Gather around, children. We are about to discuss some financial innovation: using computer chips as collateral for loans.
CoreWeave, a cloud computing startup backed by Nvidia and Magnetar Capital, has secured a $2.3 billion debt facility using Nvidia’s sought-after H100 GPUs as collateral. The company intends to use that money to purchase more high-end chips, among other things.
If your head hurts, let me try to sum this up: Nvidia invested in CoreWeave, which is reliant on Nvidia products, and now those Nvidia products are being used as collateral to buy… what is most likely more Nvidia products. Fantastic.
CoreWeave is a company that came from basically “nowhere”
I find this striking! First of all, these are chips that are collateral, not the actual computers. Second, I’m generally interested in novel startup financial strategies, and this seems novel, alright. Third, I am extremely curious about the risk management here. I repeatedly emailed CoreWeave for comment but didn’t receive a response.
CoreWeave is a company that came from basically “nowhere” — this is the characterization of its co-founder, by the way — to build a data center in Texas and work extensively with Nvidia. Though the company was originally founded to mine Ethereum, it pivoted in 2019 to cloud infrastructure.
Isn’t that funny? Nvidia, historically, has been pretty hostile to its use of GPUs for Ethereum mining, even going so far as to nerf some of its chips to discourage it. Nvidia has also paid the SEC $5.5 million to settle charges, without admitting wrongdoing, that it unlawfully hid how much of its sales relied on the crypto mining market. And yet here it is, deeply entangled with a company that buys a lot of its chips and used to mine Ethereum.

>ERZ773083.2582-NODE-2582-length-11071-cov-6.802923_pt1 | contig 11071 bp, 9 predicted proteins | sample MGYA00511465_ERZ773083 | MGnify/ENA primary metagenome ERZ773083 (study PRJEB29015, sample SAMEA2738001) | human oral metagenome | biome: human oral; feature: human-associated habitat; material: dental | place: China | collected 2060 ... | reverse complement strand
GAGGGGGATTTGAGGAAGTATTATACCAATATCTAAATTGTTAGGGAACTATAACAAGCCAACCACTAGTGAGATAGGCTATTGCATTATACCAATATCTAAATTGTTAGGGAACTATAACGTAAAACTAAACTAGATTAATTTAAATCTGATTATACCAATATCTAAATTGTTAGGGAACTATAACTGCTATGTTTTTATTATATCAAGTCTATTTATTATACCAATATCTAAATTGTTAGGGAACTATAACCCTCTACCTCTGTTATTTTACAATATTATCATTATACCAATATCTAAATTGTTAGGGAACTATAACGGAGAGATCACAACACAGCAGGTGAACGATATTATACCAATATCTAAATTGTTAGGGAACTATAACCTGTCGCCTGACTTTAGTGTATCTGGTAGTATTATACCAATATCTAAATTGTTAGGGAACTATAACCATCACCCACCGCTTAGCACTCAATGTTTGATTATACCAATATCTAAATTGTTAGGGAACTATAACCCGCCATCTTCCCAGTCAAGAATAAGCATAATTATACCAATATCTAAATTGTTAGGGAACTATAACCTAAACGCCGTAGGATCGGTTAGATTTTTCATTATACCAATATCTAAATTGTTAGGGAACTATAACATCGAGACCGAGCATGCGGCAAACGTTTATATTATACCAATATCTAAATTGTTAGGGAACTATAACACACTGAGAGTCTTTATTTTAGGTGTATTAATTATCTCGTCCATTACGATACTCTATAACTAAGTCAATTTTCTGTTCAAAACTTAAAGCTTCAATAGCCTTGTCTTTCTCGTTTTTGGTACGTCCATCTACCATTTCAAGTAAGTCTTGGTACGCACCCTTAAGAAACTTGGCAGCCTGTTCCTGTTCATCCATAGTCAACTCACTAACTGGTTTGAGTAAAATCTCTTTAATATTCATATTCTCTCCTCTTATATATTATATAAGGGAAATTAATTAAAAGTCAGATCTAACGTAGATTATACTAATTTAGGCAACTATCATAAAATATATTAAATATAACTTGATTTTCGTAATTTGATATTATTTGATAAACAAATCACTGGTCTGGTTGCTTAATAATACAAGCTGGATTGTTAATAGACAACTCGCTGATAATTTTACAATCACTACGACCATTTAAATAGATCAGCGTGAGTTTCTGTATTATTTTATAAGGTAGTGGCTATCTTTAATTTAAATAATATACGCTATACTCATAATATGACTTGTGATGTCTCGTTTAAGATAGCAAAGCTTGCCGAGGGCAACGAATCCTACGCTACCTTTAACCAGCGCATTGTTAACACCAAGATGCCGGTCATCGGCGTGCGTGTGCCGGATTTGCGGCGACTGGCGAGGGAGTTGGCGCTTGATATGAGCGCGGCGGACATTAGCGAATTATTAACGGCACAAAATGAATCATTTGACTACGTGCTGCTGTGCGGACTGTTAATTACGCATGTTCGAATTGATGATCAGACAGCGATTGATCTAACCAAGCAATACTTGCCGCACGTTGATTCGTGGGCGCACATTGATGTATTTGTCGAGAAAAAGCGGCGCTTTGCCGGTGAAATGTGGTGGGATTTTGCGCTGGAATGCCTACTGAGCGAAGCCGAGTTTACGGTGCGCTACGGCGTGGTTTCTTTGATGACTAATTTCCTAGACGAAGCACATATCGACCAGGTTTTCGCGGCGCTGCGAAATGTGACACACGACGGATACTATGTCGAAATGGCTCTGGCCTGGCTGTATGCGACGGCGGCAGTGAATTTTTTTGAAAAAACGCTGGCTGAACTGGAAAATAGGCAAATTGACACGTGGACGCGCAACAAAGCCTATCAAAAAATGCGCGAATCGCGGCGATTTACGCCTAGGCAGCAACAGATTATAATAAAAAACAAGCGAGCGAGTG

CoreWeave absolutely nailed the timing on its pivot from crypto, so as the AI hype wave began to crest, it caught the attention of clients and investors. There was a shortage of GPUs because of the crypto boom — and though that’s busted, at least temporarily, the AI boom has meant that “who’s getting how many H100s and when is top gossip of [Silicon] Valley,” wrote Andrej Karpathy, who’s at OpenAI and was previously the director of AI at Tesla.
This sounds like a startup that is scrambling to meet demand
“People were still able to access GPUs last year, but when it became extremely tight, all of a sudden it was like, where do we get these things?” said Brannin McBee, the co-founder, in an interview with VentureBeat earlier this month. In April, the company closed a $221 million funding round despite the slowdown in venture investing; this is when Nvidia bought in. In May, CoreWeave got another $200 million, McBee said.
McBee’s interview suggests that CoreWeave is growing quickly. CoreWeave had $30 million in revenue last year, according to McBee. He projected $500 million in revenue this year and $2 billion the following year. If McBee’s numbers hold, that’s about 16 times growth from 2022 to 2023 — with revenue jumping around 66 times from 2022 to 2024. To some degree, they are bolstered by a contract with Microsoft for “potentially billions of dollars over multiple years.” Potentially. But that contract suggests to me that Microsoft hasn’t been able to get enough chips from Nvidia itself.
This sounds like a startup that is scrambling to meet demand and has to go buy some chips and build some data centers, right? It does make sense to me that such a company would look into debt — it’s a quick way of raising cash. Sure, interest rates are higher than they used to be, but if CoreWeave’s growth truly will be as massive as McBee is projecting, the cash infusion is still worthwhile.
But because CoreWeave is a startup, it needs a creative way to come up with collateral. This isn’t exactly a new phenomenon — Silicon Valley Bank, for instance, specialized in providing risky startups with financing. So what’s CoreWeave’s collateral on its loan?
The bullish case for the loan is that it lets CoreWeave expand quickly during a period when compute is in high demand
Why, it’s Nvidia’s H100-based GPUs. Chips. Now, those chips are certainly valuable — they are as much as nine times faster at training AI software than their predecessors, and “AI developers are falling over backward to get their hands on them,” The Information reports. (Individual GPUs sold for around $40,000 on eBay as of April.) This is the first time H100 chips have been used as collateral, according to AnandTech.
This collateral is a little different than other startup loans I’ve seen: the chips have a built-in expiration date, and it’s soon. A more powerful chip for AI — the GH200s — should be available for purchase next year.